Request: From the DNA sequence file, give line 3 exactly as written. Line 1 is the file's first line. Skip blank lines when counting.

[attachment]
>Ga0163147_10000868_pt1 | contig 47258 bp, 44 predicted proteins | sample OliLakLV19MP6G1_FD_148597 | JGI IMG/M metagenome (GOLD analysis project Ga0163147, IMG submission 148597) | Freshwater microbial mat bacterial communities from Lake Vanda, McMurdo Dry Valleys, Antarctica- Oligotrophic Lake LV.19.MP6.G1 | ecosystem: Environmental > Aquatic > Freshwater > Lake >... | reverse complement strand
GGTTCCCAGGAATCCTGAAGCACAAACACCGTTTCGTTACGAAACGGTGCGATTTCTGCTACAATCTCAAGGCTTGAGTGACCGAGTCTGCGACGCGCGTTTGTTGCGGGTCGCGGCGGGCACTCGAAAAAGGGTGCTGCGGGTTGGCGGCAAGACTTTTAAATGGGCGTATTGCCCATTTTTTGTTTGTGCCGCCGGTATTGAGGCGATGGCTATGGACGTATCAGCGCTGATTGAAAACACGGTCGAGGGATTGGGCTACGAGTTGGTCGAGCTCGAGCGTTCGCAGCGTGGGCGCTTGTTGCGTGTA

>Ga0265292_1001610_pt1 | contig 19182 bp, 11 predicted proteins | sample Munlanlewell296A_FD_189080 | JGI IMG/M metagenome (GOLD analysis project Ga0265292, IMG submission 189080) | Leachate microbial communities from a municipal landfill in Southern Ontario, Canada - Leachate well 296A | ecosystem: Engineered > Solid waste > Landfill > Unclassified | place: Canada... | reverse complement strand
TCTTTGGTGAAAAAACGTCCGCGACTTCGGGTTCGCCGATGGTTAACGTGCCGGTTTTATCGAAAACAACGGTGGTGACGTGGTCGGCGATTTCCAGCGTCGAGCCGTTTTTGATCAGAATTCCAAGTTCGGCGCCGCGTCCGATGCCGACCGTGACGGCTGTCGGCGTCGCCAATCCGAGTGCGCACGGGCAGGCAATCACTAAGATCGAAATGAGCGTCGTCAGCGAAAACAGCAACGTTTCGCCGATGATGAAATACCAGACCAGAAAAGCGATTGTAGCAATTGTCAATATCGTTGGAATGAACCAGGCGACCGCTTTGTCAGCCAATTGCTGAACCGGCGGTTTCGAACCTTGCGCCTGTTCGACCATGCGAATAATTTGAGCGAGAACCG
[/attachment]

>Ga0265292_1001610_pt1 | contig 19182 bp, 11 predicted proteins | sample Munlanlewell296A_FD_189080 | JGI IMG/M metagenome (GOLD analysis project Ga0265292, IMG submission 189080) | Leachate microbial communities from a municipal landfill in Southern Ontario, Canada - Leachate well 296A | ecosystem: Engineered > Solid waste > Landfill > Unclassified | place: Canada... | reverse complement strand